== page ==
Computer simulation for quality and reliability engineering

Authors

  • Stewart Robinson,

    1. Operations and Information Management Group, Aston Business School, Aston University, Birmingham, B4 7ET, U.K.
    Search for more papers by this author
    • Stewart Robinson lectures in Operations and Information Management at the Aston Business School in Birmingham, United Kingdom. He was previously employed in simulation consultancy, offering simulation services to companies throughout Europe and the rest of the world. McGraw-Hill have recently published his book Successful Simulation, a practical guide to simulation projects. His research interests are in finding ways to improve the use of simulation within industry, and he has recently received an award from the Operational Research Society for his work.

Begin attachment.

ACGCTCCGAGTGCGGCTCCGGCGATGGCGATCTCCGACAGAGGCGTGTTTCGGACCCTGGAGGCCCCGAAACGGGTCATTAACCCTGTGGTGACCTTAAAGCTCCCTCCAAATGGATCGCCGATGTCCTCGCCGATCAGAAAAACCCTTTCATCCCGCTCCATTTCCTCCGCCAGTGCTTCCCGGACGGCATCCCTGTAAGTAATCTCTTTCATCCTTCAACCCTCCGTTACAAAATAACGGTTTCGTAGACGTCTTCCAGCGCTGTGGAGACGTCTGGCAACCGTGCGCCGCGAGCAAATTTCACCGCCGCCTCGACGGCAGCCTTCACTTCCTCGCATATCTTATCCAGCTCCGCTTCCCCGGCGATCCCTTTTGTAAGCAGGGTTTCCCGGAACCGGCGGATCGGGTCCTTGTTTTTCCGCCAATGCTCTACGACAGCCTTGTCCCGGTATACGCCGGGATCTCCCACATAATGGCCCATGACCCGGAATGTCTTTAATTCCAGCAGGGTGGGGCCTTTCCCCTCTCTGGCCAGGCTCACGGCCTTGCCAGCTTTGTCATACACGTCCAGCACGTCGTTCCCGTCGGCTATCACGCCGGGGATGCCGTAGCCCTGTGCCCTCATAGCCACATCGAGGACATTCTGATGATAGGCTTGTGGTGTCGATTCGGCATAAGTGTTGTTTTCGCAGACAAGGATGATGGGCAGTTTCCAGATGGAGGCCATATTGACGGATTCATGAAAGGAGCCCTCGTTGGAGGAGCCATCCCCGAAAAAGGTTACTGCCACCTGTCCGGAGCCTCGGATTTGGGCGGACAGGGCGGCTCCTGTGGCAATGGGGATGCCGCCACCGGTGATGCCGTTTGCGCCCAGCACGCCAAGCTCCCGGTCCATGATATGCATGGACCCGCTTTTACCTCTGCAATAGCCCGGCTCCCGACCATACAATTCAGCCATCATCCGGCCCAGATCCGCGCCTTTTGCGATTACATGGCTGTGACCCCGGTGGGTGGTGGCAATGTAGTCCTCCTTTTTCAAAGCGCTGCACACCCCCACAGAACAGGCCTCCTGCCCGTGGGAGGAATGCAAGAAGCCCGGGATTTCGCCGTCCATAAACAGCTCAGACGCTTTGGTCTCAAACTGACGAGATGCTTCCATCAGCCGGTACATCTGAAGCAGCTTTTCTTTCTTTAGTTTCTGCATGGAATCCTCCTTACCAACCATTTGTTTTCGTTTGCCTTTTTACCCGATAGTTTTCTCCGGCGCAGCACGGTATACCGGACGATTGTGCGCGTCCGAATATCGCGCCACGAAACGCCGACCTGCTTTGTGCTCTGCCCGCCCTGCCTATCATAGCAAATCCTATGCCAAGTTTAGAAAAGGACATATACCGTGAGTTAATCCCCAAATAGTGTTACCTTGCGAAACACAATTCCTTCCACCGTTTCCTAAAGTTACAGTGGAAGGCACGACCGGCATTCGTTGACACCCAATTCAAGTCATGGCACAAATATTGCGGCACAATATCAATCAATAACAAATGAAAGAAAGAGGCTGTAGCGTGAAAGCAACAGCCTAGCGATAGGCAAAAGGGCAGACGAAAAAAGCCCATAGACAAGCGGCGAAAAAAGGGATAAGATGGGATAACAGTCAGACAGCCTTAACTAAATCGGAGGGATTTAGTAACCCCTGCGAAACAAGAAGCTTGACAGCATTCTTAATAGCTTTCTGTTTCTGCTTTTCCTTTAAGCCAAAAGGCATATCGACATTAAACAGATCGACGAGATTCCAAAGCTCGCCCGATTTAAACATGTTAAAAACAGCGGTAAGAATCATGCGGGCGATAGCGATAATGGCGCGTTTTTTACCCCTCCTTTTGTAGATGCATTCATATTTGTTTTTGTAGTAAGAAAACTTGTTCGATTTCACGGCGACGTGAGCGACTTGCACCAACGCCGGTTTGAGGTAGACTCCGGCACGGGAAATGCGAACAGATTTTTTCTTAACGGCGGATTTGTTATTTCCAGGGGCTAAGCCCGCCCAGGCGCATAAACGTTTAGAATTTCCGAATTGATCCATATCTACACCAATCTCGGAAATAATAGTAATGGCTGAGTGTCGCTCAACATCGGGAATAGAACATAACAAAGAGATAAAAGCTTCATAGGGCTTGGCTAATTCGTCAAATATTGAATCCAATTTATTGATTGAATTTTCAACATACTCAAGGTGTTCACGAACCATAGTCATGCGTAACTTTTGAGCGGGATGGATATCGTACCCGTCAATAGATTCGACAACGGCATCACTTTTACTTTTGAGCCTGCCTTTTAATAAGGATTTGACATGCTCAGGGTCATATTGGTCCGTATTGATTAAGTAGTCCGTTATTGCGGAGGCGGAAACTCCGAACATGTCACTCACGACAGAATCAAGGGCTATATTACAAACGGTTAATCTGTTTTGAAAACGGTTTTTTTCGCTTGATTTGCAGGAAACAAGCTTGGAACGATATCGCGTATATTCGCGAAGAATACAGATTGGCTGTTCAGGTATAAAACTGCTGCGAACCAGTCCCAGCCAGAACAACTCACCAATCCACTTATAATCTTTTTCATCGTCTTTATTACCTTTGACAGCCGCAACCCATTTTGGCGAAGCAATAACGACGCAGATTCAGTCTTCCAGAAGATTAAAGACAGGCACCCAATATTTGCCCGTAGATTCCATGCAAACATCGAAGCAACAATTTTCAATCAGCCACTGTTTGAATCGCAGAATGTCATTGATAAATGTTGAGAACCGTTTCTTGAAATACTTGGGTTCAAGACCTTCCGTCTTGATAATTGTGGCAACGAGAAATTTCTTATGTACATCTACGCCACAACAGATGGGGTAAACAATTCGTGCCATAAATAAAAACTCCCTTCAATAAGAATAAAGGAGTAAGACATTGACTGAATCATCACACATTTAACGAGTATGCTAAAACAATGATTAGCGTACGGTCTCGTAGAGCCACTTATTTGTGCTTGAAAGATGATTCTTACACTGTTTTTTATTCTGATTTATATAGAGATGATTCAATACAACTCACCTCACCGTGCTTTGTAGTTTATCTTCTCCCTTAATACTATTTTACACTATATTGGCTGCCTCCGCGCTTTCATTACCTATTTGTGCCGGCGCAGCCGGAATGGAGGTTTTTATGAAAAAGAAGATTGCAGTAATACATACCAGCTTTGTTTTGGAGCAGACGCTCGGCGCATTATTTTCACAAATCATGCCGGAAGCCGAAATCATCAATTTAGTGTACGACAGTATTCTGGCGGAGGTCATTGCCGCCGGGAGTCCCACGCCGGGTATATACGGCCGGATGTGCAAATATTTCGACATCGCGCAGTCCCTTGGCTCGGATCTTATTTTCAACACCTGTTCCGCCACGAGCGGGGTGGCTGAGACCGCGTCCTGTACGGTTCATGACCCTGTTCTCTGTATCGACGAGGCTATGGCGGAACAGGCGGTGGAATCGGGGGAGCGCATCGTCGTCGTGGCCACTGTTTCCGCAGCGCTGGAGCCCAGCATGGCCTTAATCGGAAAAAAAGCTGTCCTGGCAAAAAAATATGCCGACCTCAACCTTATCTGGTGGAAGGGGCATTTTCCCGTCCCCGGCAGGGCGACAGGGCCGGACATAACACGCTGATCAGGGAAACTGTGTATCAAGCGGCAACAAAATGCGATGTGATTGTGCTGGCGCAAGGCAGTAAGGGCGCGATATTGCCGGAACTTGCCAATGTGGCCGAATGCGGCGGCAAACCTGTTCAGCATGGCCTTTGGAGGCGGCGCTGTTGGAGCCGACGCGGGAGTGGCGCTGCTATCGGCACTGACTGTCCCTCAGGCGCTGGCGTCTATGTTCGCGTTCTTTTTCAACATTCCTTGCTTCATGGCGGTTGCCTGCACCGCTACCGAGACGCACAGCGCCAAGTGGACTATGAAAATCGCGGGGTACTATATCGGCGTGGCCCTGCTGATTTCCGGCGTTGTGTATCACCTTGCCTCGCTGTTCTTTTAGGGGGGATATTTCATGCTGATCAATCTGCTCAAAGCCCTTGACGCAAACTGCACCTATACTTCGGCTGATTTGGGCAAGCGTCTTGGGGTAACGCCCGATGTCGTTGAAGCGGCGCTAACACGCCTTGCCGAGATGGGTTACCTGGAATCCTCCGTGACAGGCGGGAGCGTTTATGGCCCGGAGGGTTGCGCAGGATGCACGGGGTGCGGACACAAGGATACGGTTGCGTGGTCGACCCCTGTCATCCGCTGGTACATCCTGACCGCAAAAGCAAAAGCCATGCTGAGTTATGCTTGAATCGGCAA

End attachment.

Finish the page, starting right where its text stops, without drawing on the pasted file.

• Neil Higton

    1. Paragon Simulation, Paragon House, Milford Road, Harborne, Birmingham, B17 9RL, U.K.
    Search for more papers by this author
    • Neil Higton works for Paragon Simulation, supplying business-oriented simulation solutions and training to manufacturing and service sector companies. He first worked as a production engineer for a large UK automotive company. Since obtaining an MSc in Operational Research in 1985 from the University of Birmingham he has concentrated on simulation consultancy. Recently he has been involved in developing techniqeus to improve the quality of simulation projects and broaden the applicability of simulation in the business environment.


Abstract

Computer simulation has been used widely in many industries for many applications. A simulation model mimics a real world system, enabling an investigation of its operation. More recently simulation models have incorporated a visual display and interactive features to aid understanding and enhance the investigation. Computer simulation has many potential uses in quality and reliability engineering, for instance, modelling equipment failures, quality control strategies, maintenance requirements and operational logistics. A case study shows how simulation has been used to study the throughput, flexibility and robustness of a manufacturing plant design. Alternative simulation software packages are briefly discussed.

Ancillary